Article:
“I would have screamed and run out and lock the door,” declared Sara Roger, in a quivering tone.
“And you’d have left the kid behind?” retorted Beth Calvin.
“No-o-o,” Sara sighed, “But with him on the bed and the crib on the other side of the room, he could’ve just jumped up and grabbed me.”
In Attics Dark (a short story)
“It’s not a permanent condition, but there won’t be sight for a while. Several months, perhaps. A year at most.”
Blind? Annie couldn’t believe it. She fingered the bandage wound ‘round her forehead, covering her eyes. Blind. “But—but,” she struggled to get her voice out, beyond a whisper, “but it’s not permanent, right?”
“No, it isn’t.”
At least it wasn’t permanent. The thought . . . it sent a shudder through her. Then she heard Mom’s voice. “What should we do about it? Is there any specialist, expert, therapist . . .”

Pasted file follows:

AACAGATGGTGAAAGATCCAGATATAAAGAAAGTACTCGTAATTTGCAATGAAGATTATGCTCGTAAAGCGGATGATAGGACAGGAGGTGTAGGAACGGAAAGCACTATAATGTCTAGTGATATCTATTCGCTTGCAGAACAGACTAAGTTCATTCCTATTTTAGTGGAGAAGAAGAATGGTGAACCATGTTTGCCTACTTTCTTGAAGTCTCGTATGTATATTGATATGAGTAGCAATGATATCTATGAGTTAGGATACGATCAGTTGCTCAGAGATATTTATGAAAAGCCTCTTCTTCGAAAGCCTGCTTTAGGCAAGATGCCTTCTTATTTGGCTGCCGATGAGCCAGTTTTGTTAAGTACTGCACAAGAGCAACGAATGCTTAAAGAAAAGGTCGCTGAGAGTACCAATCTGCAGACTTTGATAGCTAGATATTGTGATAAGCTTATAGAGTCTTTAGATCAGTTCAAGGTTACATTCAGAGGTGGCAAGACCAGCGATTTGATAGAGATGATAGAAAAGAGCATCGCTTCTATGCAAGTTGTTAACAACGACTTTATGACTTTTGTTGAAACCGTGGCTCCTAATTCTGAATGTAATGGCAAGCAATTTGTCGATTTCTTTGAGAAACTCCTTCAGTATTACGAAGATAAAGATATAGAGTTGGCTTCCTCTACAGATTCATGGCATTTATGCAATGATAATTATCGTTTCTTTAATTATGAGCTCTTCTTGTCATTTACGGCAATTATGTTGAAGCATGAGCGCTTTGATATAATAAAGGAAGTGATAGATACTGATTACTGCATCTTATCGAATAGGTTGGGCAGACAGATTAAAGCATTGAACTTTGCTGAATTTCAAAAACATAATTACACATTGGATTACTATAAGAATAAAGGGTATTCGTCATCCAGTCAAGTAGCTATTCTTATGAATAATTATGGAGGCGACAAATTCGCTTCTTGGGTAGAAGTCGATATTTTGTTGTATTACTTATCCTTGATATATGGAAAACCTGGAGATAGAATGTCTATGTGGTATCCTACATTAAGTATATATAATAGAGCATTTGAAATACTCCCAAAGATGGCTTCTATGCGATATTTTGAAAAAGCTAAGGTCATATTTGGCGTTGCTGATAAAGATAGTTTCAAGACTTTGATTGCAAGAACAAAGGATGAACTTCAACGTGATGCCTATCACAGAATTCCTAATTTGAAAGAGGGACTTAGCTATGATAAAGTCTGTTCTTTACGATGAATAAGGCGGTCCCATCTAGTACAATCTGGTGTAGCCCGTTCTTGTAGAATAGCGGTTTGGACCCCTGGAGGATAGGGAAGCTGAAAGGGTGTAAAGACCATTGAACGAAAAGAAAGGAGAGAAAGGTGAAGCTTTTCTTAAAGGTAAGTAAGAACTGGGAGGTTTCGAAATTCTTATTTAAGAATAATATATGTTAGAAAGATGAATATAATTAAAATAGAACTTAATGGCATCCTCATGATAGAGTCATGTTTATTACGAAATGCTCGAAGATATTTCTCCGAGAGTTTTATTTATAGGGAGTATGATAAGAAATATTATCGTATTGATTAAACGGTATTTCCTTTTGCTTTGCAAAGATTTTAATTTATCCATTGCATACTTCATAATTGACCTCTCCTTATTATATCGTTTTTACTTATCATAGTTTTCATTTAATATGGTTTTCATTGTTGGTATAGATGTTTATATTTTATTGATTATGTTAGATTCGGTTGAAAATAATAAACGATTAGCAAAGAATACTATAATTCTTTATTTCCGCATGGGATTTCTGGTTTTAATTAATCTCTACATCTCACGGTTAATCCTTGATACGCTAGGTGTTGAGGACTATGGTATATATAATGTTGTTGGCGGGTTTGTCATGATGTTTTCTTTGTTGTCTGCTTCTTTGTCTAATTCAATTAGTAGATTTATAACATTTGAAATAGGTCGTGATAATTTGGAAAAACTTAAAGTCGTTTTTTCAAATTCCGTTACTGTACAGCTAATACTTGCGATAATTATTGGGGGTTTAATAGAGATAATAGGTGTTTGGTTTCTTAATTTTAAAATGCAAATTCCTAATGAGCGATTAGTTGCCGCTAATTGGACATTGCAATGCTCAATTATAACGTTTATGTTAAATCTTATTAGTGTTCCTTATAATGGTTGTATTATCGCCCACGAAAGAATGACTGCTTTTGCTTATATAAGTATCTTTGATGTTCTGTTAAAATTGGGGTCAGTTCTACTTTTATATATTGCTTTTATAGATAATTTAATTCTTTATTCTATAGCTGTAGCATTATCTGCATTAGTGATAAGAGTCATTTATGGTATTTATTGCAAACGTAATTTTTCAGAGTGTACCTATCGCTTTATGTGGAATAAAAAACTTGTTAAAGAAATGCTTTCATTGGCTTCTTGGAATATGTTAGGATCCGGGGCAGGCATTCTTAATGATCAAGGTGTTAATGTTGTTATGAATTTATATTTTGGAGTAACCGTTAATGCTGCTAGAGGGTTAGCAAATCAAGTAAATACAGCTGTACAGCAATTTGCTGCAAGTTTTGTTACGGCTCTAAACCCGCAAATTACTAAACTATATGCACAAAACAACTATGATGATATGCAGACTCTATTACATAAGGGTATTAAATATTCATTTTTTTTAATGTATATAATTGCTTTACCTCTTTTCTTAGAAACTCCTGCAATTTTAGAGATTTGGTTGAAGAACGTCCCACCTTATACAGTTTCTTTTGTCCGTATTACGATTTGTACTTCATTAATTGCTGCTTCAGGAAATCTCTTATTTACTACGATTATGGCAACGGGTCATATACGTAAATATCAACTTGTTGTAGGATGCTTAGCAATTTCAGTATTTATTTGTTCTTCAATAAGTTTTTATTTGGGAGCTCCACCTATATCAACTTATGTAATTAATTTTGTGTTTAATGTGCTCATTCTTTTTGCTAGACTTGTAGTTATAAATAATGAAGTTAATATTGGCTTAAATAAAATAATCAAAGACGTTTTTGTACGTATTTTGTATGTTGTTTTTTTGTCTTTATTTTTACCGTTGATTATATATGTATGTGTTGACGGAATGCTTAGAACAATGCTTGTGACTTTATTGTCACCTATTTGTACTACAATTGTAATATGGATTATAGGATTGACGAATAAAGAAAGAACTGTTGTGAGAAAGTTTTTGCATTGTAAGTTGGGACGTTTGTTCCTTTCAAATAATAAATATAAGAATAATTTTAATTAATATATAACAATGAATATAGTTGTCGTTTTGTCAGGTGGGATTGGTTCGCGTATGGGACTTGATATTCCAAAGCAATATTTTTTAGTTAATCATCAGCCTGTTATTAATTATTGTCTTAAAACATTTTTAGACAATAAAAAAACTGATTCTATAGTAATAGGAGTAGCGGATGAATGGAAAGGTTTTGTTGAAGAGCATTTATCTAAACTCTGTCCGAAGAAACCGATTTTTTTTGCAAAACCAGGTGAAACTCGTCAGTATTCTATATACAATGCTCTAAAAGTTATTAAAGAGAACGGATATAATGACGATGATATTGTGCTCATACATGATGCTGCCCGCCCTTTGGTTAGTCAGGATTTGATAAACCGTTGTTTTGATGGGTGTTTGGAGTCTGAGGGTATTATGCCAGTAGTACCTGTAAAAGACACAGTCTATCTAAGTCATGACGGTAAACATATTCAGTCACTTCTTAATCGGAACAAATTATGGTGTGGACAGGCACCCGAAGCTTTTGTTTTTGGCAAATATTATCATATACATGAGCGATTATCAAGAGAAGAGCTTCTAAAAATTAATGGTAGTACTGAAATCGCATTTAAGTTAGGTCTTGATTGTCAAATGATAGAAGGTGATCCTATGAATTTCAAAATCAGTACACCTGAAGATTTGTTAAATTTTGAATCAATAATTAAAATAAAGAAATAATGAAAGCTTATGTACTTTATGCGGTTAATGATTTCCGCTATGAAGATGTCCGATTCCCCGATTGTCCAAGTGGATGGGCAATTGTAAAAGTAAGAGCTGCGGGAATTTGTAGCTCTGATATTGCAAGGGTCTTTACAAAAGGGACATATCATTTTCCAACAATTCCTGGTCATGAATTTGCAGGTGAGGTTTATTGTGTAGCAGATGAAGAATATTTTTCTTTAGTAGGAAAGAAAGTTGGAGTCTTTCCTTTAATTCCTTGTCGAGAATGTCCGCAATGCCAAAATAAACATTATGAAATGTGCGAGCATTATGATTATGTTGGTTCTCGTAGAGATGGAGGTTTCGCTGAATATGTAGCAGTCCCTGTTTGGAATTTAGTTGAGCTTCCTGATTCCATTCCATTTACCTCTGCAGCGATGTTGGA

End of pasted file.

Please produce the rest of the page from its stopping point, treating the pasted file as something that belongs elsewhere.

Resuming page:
“The best thing you can do for her eyes is let them heal, slowly and naturally. The damage isn’t permanent, but you get a surgery on ‘em, it could mess things up. Just let it come slowly. It’s the best way. Yes, you could get her training in how to move around, someone to teach her how to walk, feel . . . you might consider teaching her braille.”
So she was about to learn braille.
In Attics Dark
“Father? Father!” Katharine hurried into Mr. Wayland’s study, where he sat at his desk with his ledger, working through the numerous figures.
“Yes, darling Kate?”
He looked up as she sidled up to him, extending a letter. She waved it beneath his nose, with such childish eagerness that he laughed. “Yes, Kate?”
“’Tis Diana! She has reached St. Louis, and you shall never guess who she met!”
“Spare me the trouble of that!” Mr. Wayland grinned.
“She encountered both His Excellency the governor, and His Excellency, the chief of Indian affairs,” Katharine told him, beaming, “Such an honor! As Uncle Matthew is well acquainted with both. Diana must have been very pleased. And do you know who the Governor of Louisiana, and the chief of Indian affairs are?”
“I’m afraid I do not,” Mr. Wayland confessed.
“Captain Meriwether Lewis is now Governor Lewis—you recall the ball Uncle Patrick gave in honor of him, and his friend, Mr. William Clark.”